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Mocking the Mocks: A 2nd-round round-up of Bears picks

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We take a look around at what some of the experts predict for the Bears in the second round.

Houston v Tulane Photo by Jonathan Bachman/Getty Images

There’s one round down in the 2020 NFL Draft, so the mock drafters all went back to their scouting reports to figure out how to mock the second round.

With several prospects falling that no one figured would fall, and several others going in the first round that no one really predicted would (you know, just like every year), these second round mocks look a bit different than just two days ago.

Let’s take a peek around the inter-webs to see just how the experts think things will fall for the Chicago Bears in round two!

SB Nation’s Dan Kadar

43. Chicago Bears: Grant Delpit, S, LSU

50. Chicago Bears: Denzel Mims, WR, Baylor

I can get behind this defense-offense duo. Delpit had some tackling issues a year ago, but he also fought through an ankle injury most of the 2019 season. Our lead draft analyst Jacob Infante tells me, “Tackling be damned he’s awesome in coverage, has great size and can blitz well. He’s more physical in the box, it’s tackling deeper in space that gives him some issues.”

And I’ve been hoping for a speed wide receiver these last few months, and Mims brings that (4.38 forty), plus he has size (6’3”, 207 lbs), and he’s a physical run blocker.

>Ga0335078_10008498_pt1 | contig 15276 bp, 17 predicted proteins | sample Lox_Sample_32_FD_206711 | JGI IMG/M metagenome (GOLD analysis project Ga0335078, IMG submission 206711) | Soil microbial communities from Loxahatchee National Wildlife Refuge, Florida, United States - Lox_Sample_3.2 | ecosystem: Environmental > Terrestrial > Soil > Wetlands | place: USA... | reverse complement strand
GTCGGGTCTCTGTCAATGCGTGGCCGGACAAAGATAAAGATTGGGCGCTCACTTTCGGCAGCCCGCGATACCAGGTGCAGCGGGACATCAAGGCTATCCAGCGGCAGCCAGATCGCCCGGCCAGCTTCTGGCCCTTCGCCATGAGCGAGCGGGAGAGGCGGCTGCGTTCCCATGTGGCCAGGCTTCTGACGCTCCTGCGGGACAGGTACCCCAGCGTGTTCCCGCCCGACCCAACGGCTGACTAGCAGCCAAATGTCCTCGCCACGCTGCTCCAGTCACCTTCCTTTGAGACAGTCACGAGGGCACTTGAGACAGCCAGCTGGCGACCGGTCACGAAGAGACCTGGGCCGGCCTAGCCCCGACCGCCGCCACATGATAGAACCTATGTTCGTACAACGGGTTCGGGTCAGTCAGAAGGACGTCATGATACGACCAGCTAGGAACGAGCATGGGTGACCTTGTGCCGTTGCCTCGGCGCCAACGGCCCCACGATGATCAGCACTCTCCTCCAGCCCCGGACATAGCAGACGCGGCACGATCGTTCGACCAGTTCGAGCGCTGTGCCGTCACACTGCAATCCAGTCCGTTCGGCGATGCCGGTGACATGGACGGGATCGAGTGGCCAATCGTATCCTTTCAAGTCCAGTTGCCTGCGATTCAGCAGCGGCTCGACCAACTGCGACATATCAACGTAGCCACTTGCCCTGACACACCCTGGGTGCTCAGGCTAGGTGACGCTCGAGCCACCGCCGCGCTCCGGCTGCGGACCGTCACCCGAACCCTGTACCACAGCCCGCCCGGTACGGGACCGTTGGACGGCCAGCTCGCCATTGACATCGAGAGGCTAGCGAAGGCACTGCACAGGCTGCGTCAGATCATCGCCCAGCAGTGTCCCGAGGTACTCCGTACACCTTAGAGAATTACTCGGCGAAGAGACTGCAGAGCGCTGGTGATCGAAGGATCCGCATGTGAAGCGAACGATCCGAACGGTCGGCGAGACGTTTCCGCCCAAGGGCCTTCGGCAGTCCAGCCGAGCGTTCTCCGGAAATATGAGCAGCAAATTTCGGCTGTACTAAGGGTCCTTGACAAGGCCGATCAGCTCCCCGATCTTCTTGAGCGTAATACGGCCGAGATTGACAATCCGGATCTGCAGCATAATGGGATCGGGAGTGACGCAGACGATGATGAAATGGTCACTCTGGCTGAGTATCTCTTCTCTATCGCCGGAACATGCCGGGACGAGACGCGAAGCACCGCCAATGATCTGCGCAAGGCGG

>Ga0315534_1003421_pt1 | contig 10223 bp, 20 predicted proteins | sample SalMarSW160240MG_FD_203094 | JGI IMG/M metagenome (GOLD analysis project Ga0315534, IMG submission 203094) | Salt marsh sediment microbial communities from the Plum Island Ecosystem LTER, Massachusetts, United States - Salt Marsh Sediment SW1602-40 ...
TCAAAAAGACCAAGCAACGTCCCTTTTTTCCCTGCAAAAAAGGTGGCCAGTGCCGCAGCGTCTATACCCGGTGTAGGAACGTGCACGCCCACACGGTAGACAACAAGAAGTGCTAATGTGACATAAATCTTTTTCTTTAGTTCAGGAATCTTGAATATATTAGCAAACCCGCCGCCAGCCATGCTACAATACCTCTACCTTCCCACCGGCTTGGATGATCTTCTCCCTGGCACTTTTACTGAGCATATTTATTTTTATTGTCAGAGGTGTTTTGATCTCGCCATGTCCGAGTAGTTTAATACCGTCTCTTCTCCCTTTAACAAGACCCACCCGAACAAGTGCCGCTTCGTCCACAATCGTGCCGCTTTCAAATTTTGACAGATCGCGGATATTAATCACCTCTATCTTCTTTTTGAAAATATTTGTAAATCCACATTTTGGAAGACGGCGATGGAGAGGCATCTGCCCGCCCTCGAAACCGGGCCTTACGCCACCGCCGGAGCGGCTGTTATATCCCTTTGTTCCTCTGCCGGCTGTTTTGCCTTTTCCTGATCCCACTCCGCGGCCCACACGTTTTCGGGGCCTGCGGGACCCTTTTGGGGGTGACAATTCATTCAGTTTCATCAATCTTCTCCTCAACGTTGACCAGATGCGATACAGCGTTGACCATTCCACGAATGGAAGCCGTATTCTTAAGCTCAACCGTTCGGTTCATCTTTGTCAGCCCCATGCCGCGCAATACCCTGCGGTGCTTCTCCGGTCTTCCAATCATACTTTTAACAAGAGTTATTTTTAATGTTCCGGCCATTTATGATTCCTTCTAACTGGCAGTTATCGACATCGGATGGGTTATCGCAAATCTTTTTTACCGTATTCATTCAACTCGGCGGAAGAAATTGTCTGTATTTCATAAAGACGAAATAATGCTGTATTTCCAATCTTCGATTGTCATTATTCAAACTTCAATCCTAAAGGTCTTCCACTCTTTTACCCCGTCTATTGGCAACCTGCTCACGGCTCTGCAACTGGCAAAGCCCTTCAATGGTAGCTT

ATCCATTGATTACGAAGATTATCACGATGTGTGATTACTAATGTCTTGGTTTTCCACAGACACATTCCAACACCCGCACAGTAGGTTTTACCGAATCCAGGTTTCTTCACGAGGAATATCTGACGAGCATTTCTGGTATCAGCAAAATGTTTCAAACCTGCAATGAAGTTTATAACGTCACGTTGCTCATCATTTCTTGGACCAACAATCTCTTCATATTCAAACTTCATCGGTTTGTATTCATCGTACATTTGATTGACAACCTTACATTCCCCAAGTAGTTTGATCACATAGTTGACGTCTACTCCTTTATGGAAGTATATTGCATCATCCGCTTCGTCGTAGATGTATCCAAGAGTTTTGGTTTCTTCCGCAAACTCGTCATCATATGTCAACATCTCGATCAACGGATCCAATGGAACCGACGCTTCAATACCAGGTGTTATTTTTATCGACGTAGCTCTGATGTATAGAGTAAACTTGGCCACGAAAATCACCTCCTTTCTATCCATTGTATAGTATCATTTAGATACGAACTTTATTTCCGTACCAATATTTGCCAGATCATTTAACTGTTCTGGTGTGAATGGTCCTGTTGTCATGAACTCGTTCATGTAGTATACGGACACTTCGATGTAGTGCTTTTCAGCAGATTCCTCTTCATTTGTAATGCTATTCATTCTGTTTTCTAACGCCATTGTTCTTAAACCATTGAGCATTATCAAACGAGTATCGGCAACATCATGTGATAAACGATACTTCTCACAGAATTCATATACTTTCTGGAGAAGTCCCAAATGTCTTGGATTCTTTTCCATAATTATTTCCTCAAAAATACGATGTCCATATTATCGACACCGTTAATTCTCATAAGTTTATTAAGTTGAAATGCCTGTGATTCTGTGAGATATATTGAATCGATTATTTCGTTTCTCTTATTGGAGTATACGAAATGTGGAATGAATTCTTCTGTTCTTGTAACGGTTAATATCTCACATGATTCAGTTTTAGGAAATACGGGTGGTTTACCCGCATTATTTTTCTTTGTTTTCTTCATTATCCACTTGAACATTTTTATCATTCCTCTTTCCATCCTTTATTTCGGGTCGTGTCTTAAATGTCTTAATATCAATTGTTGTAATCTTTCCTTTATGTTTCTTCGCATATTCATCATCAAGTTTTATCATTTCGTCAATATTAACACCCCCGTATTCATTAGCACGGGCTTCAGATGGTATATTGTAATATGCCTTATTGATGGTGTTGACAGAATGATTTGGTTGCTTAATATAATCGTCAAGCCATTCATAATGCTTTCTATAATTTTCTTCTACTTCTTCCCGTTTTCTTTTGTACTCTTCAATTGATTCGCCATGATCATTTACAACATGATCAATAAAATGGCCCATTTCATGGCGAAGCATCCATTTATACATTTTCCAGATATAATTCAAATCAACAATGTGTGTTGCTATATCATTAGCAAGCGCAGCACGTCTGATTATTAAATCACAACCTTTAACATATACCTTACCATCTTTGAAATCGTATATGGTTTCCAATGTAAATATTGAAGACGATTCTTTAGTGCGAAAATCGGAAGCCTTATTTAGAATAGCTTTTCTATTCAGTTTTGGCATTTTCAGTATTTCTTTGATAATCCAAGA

The USA Today’s Nate Davis

43. Chicago Bears (from Las Vegas Raiders) – Grant Delpit, S, LSU: Time to solidify the back end for a team that’s been cycling through wingmen for stalwart S Eddie Jackson. Delpit’s occasional tackling issues are well documented, but his Tiger teammates swear by his ability and toughness.

50. Chicago Bears – Denzel Mims, WR, Baylor: A bona fide deep threat could be a real boost to whomever winds up staring under center here.

That’s a familiar duo.

The Athletic’s Dane Brugler

43. Chicago Bears (from LVR) – Xavier McKinney, DS, Alabama

50. Chicago Bears – Curtis Weaver, EDGE, Boise State

Can the Bears really double down on defense considering it was their offense that ailed them in 2019?

I think it depends on how the board falls, and in this case I could see it happening, but I also think Pace would trade back from 50 for an offensive player.

McKinney hasn’t been talked about at all as he was mocked much higher all seaosn, but he’s another in a long line of Alabama defensive backs that will be good in the NFL. He’s smart, physical, can cover and would be a day one starter.

I like Weaver, I just don’t like his fit as an outside linebacker with the Bears with the 50th pick.

PFT’s Michael David Smith

43. Bears (from Las Vegas): J.K. Dobbins, RB, Ohio State

50. Bears: Jeremy Chinn, S, Southern Illinois

Dobbins will be a good pro, but I don’t want a running back at 43, and I could get behind Chinn’s athleticism and physicality next to Eddie Jackson.

The Sporting News’ Vinny Iyer